How many tabs are open on your computer right now?
When was the last time you heard complete silence?
What are you currently thinking about?
If I tried to answer those questions a couple of months ago, my answers would have been:
I swear it was just two, but they must have procreated when I wasn’t looking.
When my headphones broke *gasp* no music or podcasts?!
Five different things at once, and now a sixth for good measure.
I wasn’t even aware of it back then, but I was constantly chasing Time, running after it figuratively and literally. When I did manage to catch its tails I would grab it and stuff it with as much as I could manage. Poor Time would be filled until it was bulging, buckling under the weight of all the things I tried to shove in. Time for a walk? First got to make sure I have my headphones in, audiobooks rolling, fitness tracker on, and ooh reply to these texts, or maybe just take a phone call while I’m at it. I’m so caught up in my own world (aka my phone) that only the soft body of a stranger could bounce me back to reality. So sorry sir, didn’t see you there, oh yikes, no need for such a glare.
Okay so a little walking violation aside, I still managed to accomplish a very productive walk, right? Well it’s no wonder Time was always running away from me, I clearly wasn’t very nice to it. On the surface it felt like I was getting a lot done because I was doing a lot of different things, but doing things and getting them done turned out to be very different beasts.
It’s easy to fall into this trap. With everything available to us at the touch of a button, the effort to switch from one task to another is decreasing to almost nonexistence. You want to stop reading and listen to music instead? Just close one app and open up another, or do both, all at the interval of a mere second. Imagine the olden days when you would have had to close your book, maybe even leave the room (or risk the ire of the librarian) then find a radio or a record and put that on. Even if you managed to do this at lightning speeds it would still take you a few minutes at least. And those minutes could be enough to discourage you from changing tasks at all (admit it, we’ve all been that lazy). But the fact of the matter is, now we don’t even have to think twice when we want to task switch, and why stop there, you can open four, eight, or infinite amount of apps at once.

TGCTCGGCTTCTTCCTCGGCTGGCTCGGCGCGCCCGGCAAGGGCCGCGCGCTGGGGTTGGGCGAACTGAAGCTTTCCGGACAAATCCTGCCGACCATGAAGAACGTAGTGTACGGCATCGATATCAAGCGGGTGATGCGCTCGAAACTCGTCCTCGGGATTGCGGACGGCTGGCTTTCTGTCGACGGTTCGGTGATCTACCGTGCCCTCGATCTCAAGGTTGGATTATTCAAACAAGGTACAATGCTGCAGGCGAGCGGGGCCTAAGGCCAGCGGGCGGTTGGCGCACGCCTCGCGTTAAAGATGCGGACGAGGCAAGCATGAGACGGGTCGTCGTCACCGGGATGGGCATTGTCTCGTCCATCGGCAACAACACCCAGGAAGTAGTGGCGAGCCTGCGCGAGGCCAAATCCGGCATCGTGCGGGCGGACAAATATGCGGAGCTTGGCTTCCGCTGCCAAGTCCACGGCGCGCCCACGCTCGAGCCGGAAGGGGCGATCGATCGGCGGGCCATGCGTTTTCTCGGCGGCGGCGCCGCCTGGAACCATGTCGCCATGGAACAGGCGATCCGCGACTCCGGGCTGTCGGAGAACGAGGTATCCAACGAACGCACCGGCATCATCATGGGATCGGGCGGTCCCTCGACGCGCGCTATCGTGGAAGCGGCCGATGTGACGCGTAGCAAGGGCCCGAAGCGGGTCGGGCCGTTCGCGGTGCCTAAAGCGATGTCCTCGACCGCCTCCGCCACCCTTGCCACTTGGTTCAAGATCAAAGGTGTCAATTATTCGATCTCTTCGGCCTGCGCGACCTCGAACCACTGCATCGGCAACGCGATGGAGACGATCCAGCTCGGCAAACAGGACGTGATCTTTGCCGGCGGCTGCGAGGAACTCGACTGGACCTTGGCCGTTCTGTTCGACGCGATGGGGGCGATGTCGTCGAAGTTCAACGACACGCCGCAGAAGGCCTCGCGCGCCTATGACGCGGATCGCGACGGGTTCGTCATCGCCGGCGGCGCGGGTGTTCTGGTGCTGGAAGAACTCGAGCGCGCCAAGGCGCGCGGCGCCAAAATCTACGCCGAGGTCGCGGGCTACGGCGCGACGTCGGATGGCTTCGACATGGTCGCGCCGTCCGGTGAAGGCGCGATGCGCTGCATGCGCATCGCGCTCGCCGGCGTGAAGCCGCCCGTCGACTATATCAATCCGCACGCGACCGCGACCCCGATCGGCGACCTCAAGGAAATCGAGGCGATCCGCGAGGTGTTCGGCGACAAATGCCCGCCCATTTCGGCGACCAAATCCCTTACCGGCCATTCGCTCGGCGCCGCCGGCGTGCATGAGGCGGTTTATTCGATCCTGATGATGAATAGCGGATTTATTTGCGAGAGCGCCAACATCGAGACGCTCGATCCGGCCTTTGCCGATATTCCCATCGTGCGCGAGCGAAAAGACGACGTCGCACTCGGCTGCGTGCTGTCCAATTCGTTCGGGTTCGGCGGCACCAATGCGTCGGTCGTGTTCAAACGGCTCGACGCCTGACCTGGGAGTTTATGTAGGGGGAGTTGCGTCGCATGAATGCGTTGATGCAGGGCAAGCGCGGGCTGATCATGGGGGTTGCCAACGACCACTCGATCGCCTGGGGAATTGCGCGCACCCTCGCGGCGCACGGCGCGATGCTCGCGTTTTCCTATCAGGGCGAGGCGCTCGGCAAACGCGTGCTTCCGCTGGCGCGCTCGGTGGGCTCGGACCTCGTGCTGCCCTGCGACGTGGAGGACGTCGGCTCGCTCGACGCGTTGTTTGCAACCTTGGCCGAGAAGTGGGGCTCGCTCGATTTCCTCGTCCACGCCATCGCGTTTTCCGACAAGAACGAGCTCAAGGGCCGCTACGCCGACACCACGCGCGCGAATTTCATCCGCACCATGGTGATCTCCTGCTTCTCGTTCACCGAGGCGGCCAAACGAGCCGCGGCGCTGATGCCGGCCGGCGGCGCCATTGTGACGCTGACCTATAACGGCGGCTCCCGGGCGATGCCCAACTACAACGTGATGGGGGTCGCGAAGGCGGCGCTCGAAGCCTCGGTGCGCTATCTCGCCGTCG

With our capacity for increasing all we are doing, we feel like we’re adding to what we’re accomplishing. But we still only have one brain, and just because we divide our attention doesn’t mean our attention is growing. We pay it out to more things, but each thing is receiving a lot less. Thus we are everywhere and nowhere at once.
When everything in our lives feels equally important we begin to burn out. Even resting doesn’t feel safe or restful.
– Lama Surya Das
How to come back to center in a world obsessed with more? Where multitasking is not a concept but a religion; worship at its altars or risk expulsion from the rat race, come on, keep up! There never seems to be enough time, but time itself is not the problem. We have always had the same amount, but now we only care to squeeze more out of it, not caring about what we put into it.
Personally, I find it extremely helpful to focus on trying to do less and be more. This lets me leverage my time, energy and resources more effectively, while emphasizing meaningful time and activities that matter.
– Lama Surya Das
Be more. When you try to focus on too much you aren’t really focusing on any of it. Taking one thing at a time will actually get you getting things done faster, because you do it once well, rather than returning to it halfway after completing it while distracted.
Be present. Take in what you are currently doing, whether it is a single task on a single tab, or a walk outdoors. Live in the moment you are currently occupying, and stay there. Every other moment will get their turn, but devote yourself to whatever has you in the here and now. And feel how alive you are when you are wholly there, all parts of your mind gathered together in one place all focused on the same thing.
Breathe. Smile. Relax. Take one little moment of mindful meditation. This is your space, a little hole in time that is wholly yours, fitting in you and nothing more. One moment of your day, no matter how busy you’ve convinced yourself it is, take one moment and dedicate it to you.
Living in the present helps us to be there while getting there during every moment of each day.
– Lama Surya Das
Be present. Not far away, not far back, come right into center, even if just for a moment. It will soothe you, connect you to what you are, really. Stop what you are doing if you are trying to do too much. Breathe, smile, relax. Live in right now. And be happy!
Author’s Note: If you are interested in more resources on how to find your center in today’s busy world, take a look at Buddha Standard Time by Lama Surya Das, an American Lama. Good tips on mindful meditation that will fit even the most busy of modern day schedules, definitely a worthy read!
**No association to the author or book, just a fan. 🙂